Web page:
Dena’ina Ethnoornithology: I want more!

So here is another fantastic book that I just can’t get enough of: Bird Traditions of the Lime Village Area Dena’ina: Upper Stony River Ethno-Ornithology. It’s written by Priscilla Russell and George West, with comments by James Kari, for the Alaska Native Knowledge Network. You may have read Priscilla Russell’s “Tanaina Plantlore” (which is a great ethnobotany), George West’s “A Birder’s Guide to Alaska,” or James Kari’s “Topical Dena’ina Dictionary” or “Shem Pete’s Alaska.”

Bird Traditions of the Lime Village Area Dena’ina can be divided up into two parts: background information and bird classification.

The first half, background information, is composed of priceless research on traditional Lime Village Dena’ina bird-harvesting strategies (including information on the seasonal cycle, teaching methodology (who teaches whom and how), sharing (who shares the catch with whom under what circumstances), and the construction of traditional hunting equipment (such as snares, arrows, and blinds)). Additionally, there is an entire chapter on the traditional foods and products made from the birds.

The second half, bird classification, lists all of the bird species in the Upper Stony River area in traditional taxonomic order (at the end of which there is a separate section for “probable” species). Each species listing includes a black & white drawing of the bird (courtesy of West), it’s name (this includes its English name, scientific name, Dena’ina name and translation of the Dena’ina name), and a short description. The description for non-harvested species is usually short (about half a page), and includes seasonal plumage identification and habitat information. The description for harvested species, on the other hand, can run up to two pages, with information on hunting methodology, preparation for food, and its other uses, in addtion to its plumage and habitat. [page 108, pictured to the left, actually continues onto page 109 with information about feathered-skin garments and feet-amulets]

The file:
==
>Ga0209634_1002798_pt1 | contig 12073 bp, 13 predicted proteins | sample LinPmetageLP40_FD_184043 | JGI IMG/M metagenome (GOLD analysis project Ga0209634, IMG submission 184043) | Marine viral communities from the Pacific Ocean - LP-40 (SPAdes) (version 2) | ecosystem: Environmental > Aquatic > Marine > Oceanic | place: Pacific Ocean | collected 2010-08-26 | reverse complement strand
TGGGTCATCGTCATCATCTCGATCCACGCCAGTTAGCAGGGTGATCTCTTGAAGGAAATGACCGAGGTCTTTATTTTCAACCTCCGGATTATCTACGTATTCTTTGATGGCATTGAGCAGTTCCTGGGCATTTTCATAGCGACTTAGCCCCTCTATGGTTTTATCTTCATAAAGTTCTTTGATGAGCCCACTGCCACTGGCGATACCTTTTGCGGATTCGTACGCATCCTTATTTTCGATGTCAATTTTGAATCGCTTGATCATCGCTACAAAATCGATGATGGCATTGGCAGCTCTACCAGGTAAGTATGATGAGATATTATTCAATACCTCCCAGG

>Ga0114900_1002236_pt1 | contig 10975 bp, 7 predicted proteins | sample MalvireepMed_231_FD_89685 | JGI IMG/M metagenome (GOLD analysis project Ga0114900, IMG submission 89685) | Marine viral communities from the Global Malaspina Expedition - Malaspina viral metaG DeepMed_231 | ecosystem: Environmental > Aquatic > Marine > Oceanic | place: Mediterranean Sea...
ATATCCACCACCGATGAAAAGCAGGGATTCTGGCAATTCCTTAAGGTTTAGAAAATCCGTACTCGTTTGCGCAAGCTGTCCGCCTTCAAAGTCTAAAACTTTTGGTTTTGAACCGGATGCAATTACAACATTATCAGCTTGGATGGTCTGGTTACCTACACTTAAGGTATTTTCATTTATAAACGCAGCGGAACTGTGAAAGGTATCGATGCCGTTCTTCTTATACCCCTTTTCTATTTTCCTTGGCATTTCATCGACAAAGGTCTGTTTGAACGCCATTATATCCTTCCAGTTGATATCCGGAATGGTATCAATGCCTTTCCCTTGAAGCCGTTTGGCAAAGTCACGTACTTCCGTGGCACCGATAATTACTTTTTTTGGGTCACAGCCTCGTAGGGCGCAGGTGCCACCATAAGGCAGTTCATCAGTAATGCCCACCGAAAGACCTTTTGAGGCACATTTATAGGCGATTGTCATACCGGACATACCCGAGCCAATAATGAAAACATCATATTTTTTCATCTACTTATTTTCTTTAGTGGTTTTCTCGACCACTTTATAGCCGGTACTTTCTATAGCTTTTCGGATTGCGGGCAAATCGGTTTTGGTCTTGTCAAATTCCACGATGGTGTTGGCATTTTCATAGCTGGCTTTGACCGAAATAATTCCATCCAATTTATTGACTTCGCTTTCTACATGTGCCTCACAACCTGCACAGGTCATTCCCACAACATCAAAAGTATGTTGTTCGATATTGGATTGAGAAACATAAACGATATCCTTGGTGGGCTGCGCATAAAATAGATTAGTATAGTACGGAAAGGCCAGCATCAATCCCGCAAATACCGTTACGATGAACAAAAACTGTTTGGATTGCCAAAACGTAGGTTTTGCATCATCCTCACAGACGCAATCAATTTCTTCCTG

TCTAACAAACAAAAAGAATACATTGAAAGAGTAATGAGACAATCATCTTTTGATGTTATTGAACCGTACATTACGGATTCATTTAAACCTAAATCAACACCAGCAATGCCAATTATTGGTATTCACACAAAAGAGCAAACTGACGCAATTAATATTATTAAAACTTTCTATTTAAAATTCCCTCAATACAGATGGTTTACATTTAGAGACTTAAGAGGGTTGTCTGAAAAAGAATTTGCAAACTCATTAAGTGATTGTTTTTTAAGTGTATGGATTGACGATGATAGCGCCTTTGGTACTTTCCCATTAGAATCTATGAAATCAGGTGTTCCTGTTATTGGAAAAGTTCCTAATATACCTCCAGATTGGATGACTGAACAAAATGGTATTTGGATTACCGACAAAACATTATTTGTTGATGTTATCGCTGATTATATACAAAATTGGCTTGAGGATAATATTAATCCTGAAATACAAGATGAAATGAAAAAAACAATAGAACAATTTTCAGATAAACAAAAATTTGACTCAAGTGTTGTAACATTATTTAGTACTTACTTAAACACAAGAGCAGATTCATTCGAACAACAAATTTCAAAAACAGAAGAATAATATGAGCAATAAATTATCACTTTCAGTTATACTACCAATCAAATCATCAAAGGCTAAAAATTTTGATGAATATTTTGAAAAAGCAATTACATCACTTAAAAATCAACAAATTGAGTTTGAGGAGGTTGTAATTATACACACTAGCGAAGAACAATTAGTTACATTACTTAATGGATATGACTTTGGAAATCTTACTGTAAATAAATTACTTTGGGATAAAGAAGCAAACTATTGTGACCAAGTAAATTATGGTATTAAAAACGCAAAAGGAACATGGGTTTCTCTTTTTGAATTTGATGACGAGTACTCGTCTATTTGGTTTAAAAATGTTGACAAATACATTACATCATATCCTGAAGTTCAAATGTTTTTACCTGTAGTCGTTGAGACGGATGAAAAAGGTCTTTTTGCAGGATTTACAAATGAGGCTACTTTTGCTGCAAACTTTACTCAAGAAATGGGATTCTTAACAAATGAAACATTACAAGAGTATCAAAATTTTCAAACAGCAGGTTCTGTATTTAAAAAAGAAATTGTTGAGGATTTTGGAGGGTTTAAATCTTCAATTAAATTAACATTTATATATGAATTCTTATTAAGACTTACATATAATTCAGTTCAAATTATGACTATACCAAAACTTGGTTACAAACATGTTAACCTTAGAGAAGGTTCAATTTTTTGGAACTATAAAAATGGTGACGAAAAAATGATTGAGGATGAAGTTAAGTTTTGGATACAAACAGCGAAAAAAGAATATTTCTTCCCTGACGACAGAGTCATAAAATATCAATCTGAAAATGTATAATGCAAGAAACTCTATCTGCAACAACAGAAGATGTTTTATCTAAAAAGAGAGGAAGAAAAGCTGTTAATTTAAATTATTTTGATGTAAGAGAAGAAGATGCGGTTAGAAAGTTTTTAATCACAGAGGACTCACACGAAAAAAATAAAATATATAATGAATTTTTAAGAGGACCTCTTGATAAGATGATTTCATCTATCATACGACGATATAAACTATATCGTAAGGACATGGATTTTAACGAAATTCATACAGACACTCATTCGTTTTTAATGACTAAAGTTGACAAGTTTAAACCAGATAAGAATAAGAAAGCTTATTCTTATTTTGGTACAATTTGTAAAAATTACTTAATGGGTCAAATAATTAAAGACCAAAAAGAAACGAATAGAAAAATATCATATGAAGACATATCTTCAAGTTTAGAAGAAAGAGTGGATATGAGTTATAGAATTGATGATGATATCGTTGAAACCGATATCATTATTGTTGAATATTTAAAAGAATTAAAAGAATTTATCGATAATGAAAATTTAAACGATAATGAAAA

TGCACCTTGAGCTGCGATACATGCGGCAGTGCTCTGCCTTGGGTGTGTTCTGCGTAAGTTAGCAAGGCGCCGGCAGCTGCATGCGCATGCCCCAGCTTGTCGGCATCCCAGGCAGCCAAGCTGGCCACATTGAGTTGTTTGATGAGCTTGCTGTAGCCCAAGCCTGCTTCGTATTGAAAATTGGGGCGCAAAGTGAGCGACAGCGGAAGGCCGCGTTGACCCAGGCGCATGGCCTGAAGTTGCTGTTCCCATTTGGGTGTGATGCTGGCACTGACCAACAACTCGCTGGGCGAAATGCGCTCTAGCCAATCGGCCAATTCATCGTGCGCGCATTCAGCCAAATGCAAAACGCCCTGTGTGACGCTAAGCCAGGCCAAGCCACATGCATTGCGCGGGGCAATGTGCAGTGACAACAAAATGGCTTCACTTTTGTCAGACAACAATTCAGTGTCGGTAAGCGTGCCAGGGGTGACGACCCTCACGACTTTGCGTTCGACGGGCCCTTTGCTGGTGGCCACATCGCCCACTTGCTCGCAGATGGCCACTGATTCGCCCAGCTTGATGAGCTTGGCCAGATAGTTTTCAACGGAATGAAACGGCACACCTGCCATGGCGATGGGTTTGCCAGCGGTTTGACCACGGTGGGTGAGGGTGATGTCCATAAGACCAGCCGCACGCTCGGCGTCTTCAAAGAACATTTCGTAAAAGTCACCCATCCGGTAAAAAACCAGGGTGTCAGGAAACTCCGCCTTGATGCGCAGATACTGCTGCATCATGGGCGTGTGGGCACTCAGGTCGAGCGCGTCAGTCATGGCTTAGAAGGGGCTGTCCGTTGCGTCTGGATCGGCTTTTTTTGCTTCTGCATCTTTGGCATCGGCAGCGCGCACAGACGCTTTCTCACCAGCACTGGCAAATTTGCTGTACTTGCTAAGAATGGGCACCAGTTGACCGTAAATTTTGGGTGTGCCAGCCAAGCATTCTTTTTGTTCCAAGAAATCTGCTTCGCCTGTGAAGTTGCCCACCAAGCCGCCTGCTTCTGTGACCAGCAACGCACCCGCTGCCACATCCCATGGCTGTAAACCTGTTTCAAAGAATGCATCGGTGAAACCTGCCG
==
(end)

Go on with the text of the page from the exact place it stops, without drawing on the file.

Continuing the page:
One of my favorite chapters in the book is “Beliefs About Birds.” Although only two pages long, it provides wonderful information about how the Dena’ina “feel” about harvesting birds. One paragraph of especial use to the zooarchaeologist concerns the correct disposal of bird remains:

“People involved in the death or use of the bird are responsible for correctly disposing of the bird’s remains. For example, the bones of waterbirds should be returned to water and the bones of land birds left on land under a tree or in another secluded area. The bones should never be left on a trail. Taking correct care of the bones shows respect for the bird and aids in its quick return to life. If the bones are disposed of carelessly, the bird has a slow, difficult time coming back to life. Not only does this cause needless suffering for the bird, it means fewer birds and less food for people.” -p.42

For a zooarchaeologist working with faunal remains from a Dena’ina or related site, knowing that the oral history states that waterbirds were not usually deposited in a midden with land fauna may significantly affect excavation design or interpretations of the faunal analysis. I personally have never worked with faunal remains from a Dena’ina site, but I would very much like to know whether other archaeologists have found a pattern reflective of this oral tradition.

This book is the only Arctic ethnoornithology I have been able to find… it represents a really exciting subdiscipline of ethnozoology. I personally believe that ethnozoologies are of great benefit to zooarchaeologists. We may be able to glean information about species use, subsistence biodiversity and site seasonality from our bone assemblages, but we can’t determine what the cosmological significance of those represented species were to the people who harvested them. That is where ethnozoologies and oral histories come into play.

I hope that more ethnoornithologies and the like will continue to be produced, and traditional ecological knowledge and cosmologies will be preserved and published. I love the science of zooarchaeology (we’re not nearly as subjective as those lithics people! who agrees on what a Chindadn point is, anyways?), but I also think that, as a discipline, we should try to focus on more than just species identification and descriptive statistics.

Three of the last five Society of Ethnobiology conferences have had an ethnoornithology session… I hope this trend continues! (see their website at http://ethnobiology.org/)

Also, for those interested I just found a new group page titled the “Ethnoornithology Research & Study Group” http://uk.groups.yahoo.com/group/ethnoornithology/

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